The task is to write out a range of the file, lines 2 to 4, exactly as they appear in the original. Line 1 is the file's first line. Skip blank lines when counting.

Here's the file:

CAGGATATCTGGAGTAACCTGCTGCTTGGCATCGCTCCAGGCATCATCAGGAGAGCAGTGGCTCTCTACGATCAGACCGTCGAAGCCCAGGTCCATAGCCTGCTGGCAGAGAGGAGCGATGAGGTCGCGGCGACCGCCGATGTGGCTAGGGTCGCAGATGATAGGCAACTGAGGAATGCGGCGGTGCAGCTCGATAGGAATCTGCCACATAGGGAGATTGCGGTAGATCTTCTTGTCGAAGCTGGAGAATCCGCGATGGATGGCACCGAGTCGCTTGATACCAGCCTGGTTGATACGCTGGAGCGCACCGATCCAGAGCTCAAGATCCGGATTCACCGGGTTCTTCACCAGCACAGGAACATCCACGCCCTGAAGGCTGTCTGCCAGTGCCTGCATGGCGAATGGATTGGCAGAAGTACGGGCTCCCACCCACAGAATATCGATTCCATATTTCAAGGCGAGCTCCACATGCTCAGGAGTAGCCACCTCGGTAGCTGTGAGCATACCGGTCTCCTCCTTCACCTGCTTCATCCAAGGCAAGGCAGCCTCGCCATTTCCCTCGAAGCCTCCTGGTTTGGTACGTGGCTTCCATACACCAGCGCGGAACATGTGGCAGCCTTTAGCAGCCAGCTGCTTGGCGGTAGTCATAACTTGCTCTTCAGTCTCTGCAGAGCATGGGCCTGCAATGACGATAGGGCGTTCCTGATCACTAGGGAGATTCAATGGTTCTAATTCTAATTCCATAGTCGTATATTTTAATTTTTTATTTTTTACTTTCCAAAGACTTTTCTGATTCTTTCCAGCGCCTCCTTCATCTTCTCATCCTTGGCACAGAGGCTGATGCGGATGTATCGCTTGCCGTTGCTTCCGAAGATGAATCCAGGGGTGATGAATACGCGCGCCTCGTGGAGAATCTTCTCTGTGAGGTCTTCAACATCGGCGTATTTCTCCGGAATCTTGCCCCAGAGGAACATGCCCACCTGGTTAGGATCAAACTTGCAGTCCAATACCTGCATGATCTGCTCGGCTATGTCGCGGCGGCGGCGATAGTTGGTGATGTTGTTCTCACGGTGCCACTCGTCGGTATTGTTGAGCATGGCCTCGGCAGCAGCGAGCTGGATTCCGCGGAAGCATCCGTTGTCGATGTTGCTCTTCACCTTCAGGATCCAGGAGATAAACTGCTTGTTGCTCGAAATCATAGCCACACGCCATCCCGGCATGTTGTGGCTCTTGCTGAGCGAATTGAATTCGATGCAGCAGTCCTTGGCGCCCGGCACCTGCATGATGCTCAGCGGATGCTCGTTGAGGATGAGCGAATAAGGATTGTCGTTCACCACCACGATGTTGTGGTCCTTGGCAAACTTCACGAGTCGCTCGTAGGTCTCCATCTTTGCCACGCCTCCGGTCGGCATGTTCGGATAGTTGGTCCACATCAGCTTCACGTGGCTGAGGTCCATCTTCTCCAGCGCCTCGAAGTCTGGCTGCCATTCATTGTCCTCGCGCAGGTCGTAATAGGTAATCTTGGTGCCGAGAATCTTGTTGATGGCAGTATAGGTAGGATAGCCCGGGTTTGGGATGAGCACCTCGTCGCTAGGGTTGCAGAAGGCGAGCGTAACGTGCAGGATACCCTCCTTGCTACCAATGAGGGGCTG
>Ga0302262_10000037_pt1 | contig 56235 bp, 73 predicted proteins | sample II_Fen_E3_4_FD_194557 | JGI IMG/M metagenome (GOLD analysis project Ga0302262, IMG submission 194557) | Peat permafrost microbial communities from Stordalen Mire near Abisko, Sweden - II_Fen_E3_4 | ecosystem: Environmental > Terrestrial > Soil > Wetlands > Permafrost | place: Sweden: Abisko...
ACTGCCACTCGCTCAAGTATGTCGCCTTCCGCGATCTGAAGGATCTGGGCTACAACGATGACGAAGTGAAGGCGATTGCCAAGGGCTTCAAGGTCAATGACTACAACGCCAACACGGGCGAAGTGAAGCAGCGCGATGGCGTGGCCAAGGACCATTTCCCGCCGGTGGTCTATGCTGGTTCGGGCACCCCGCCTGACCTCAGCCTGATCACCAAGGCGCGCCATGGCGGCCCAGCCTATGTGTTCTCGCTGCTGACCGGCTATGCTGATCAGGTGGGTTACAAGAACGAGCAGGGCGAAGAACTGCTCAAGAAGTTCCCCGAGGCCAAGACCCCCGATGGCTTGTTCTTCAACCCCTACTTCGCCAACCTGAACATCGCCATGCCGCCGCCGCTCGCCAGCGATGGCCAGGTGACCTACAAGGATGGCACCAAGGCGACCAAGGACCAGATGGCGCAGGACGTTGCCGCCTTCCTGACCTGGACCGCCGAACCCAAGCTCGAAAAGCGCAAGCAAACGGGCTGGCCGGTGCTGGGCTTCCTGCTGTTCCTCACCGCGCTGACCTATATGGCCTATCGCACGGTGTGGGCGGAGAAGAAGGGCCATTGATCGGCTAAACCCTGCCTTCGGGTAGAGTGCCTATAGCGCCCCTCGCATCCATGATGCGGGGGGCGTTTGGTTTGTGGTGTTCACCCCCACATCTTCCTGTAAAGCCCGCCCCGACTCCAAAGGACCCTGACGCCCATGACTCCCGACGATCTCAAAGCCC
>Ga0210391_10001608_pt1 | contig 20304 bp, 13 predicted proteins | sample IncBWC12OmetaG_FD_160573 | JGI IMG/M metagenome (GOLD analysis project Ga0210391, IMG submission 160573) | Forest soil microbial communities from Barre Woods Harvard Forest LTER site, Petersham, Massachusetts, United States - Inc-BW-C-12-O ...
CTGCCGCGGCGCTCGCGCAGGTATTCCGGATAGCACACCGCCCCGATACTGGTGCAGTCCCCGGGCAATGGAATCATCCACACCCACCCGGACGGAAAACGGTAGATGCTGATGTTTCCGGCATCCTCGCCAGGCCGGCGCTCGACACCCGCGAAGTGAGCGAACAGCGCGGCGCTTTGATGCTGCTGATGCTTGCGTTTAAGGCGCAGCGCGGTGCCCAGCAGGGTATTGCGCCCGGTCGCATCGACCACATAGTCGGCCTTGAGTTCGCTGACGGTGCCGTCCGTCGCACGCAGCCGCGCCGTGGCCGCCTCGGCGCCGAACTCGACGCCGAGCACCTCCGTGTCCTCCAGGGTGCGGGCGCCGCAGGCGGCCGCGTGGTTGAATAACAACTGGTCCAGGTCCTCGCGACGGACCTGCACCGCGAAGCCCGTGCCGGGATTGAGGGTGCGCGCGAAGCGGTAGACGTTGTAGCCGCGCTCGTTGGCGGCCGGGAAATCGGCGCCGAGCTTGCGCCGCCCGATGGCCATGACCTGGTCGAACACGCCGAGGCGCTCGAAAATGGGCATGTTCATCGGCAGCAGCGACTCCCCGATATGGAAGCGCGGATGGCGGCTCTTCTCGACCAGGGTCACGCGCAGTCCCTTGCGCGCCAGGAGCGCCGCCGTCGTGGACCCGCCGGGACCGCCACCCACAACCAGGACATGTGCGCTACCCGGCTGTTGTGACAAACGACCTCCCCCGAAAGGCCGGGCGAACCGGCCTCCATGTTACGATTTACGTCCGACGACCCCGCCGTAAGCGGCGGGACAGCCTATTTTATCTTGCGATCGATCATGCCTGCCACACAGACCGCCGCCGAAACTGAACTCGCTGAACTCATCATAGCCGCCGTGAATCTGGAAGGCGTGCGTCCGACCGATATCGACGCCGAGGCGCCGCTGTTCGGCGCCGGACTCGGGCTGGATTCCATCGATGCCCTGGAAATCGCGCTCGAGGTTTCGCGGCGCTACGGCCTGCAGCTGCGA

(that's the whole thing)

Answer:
>Ga0302262_10000037_pt1 | contig 56235 bp, 73 predicted proteins | sample II_Fen_E3_4_FD_194557 | JGI IMG/M metagenome (GOLD analysis project Ga0302262, IMG submission 194557) | Peat permafrost microbial communities from Stordalen Mire near Abisko, Sweden - II_Fen_E3_4 | ecosystem: Environmental > Terrestrial > Soil > Wetlands > Permafrost | place: Sweden: Abisko...
ACTGCCACTCGCTCAAGTATGTCGCCTTCCGCGATCTGAAGGATCTGGGCTACAACGATGACGAAGTGAAGGCGATTGCCAAGGGCTTCAAGGTCAATGACTACAACGCCAACACGGGCGAAGTGAAGCAGCGCGATGGCGTGGCCAAGGACCATTTCCCGCCGGTGGTCTATGCTGGTTCGGGCACCCCGCCTGACCTCAGCCTGATCACCAAGGCGCGCCATGGCGGCCCAGCCTATGTGTTCTCGCTGCTGACCGGCTATGCTGATCAGGTGGGTTACAAGAACGAGCAGGGCGAAGAACTGCTCAAGAAGTTCCCCGAGGCCAAGACCCCCGATGGCTTGTTCTTCAACCCCTACTTCGCCAACCTGAACATCGCCATGCCGCCGCCGCTCGCCAGCGATGGCCAGGTGACCTACAAGGATGGCACCAAGGCGACCAAGGACCAGATGGCGCAGGACGTTGCCGCCTTCCTGACCTGGACCGCCGAACCCAAGCTCGAAAAGCGCAAGCAAACGGGCTGGCCGGTGCTGGGCTTCCTGCTGTTCCTCACCGCGCTGACCTATATGGCCTATCGCACGGTGTGGGCGGAGAAGAAGGGCCATTGATCGGCTAAACCCTGCCTTCGGGTAGAGTGCCTATAGCGCCCCTCGCATCCATGATGCGGGGGGCGTTTGGTTTGTGGTGTTCACCCCCACATCTTCCTGTAAAGCCCGCCCCGACTCCAAAGGACCCTGACGCCCATGACTCCCGACGATCTCAAAGCCC
>Ga0210391_10001608_pt1 | contig 20304 bp, 13 predicted proteins | sample IncBWC12OmetaG_FD_160573 | JGI IMG/M metagenome (GOLD analysis project Ga0210391, IMG submission 160573) | Forest soil microbial communities from Barre Woods Harvard Forest LTER site, Petersham, Massachusetts, United States - Inc-BW-C-12-O ...